What is Real
Associate Professor of Philosophy at St Olaf College
Charles Taliaferro is Associate Professor of Philosophy at St Olaf College, Minnesota. He was Visiting Scholar at Oriel College, Oxford, and has taught at Brown University, the University of Massachusetts, and the University of Notre Dame, Indiana. He is the author of Consciousness and the Mind of God (1994) and Contemporary Philosophy of Religion (Blackwell Publishers, 1997), and numerous papers in philosophy of religion, metaphysics, and ethics.
William Lane Craig, ed. (Rutgers: Mar 1, 2002), 634 pages.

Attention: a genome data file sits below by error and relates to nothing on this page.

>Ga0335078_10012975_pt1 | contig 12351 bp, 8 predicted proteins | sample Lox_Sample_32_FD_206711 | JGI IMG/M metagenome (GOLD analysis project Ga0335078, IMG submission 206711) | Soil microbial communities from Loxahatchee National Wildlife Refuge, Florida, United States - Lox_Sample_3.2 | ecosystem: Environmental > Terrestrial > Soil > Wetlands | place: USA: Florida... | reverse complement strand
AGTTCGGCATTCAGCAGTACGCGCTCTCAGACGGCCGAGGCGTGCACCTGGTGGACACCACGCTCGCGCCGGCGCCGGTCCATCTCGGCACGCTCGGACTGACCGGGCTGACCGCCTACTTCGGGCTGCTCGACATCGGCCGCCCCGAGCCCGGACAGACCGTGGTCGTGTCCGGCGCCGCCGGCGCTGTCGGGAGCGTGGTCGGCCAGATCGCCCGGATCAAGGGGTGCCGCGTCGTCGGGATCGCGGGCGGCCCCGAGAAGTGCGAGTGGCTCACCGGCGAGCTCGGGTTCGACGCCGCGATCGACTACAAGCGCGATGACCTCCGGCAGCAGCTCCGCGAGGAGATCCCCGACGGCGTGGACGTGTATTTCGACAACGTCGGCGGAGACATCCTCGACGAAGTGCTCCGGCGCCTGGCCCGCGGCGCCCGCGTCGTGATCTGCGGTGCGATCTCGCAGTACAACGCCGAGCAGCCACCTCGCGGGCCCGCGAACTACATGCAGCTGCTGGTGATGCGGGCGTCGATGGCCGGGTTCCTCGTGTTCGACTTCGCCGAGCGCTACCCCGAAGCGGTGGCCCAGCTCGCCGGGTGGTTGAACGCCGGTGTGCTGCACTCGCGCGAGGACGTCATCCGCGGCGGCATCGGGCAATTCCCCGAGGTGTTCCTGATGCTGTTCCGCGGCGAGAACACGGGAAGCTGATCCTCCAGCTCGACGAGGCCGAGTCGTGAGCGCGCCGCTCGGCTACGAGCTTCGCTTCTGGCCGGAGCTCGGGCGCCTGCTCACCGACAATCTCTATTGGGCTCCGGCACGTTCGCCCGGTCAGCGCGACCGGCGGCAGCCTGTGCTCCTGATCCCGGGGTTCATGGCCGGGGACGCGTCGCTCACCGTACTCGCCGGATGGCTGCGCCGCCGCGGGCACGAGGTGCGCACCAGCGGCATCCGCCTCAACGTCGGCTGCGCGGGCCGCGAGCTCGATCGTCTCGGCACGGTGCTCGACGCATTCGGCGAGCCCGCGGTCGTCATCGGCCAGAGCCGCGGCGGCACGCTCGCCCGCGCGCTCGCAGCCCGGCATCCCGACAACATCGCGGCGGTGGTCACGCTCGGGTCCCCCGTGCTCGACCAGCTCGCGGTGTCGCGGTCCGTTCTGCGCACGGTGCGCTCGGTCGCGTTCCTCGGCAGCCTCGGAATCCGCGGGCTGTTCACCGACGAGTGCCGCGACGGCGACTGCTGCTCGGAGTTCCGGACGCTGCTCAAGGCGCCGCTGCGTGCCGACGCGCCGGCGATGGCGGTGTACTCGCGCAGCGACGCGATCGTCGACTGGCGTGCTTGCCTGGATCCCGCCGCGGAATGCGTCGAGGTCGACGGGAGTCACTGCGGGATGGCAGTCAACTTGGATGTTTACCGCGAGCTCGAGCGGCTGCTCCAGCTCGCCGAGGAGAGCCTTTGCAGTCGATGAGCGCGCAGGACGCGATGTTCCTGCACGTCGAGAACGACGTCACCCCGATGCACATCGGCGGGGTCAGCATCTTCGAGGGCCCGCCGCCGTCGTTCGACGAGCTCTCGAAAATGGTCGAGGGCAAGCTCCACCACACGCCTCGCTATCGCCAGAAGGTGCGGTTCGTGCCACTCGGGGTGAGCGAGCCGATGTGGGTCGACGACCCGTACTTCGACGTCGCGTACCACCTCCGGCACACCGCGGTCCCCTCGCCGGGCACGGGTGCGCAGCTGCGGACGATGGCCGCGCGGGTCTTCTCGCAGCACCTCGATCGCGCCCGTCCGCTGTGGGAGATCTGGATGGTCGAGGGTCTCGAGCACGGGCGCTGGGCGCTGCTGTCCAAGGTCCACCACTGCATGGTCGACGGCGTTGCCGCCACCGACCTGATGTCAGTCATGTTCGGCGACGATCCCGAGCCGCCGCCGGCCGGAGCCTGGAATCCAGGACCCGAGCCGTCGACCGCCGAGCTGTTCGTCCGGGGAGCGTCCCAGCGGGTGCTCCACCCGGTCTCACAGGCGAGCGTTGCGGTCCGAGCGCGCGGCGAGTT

This important new book is a combined anthology and guide intended for use as a textbook in courses on philosophy of religion. It aims to bring to the student the very best of cutting-edge work on important topics in the field. The anthology is comprised of six sections, each of which opens with a substantive introductory essay followed by a selection of influential writings by philosophers of religion: -Religious Epistemology (by Kevin Meeker, Department of Philosophy, University of South Alabama) deals with the rationality and warrant of theistic belief. -Existence of God (by William Lane Craig, Philosophy Department, Talbot School of Theology) presents the cosmological, teleological, axiological, noological, and ontological arguments for the existence of God. -Coherence of Theism (by William Lane Craig, Philosophy Department, Talbot School of Theology) covers the divine attributes of necessity, eternity, omnipotence, omniscience, and goodness. -Problem of Evil (by Timothy O'Connor, Department of Philosophy, Indiana University) treats both the internal and external challenge posed by evil to theistic belief. -Soul and Immortality (by J. P. Moreland, Department of Philosophy, Biola University) explores the substantiality and immateriality of the soul and the implications for life after death of the body. -Christian Theology (by Michael Murray, Department of Philosophy, Franklin and Marshall College) handles problems posed by the Trinity, incarnation, atonement, damnation, and prayer. Presenting a sympathetic view of the topics it treats, Philosophy of Religion provides an ideal resource for studying the central questions raised by religious belief. Features · A combined anthology of readings and guide to the subject · Focuses on contemporary issues in the philosophy of religion · Emphasis placed on the Christian tradition · High quality introductions to each section provide a survey of each topic · Cutting-edge readings chosen by specialists.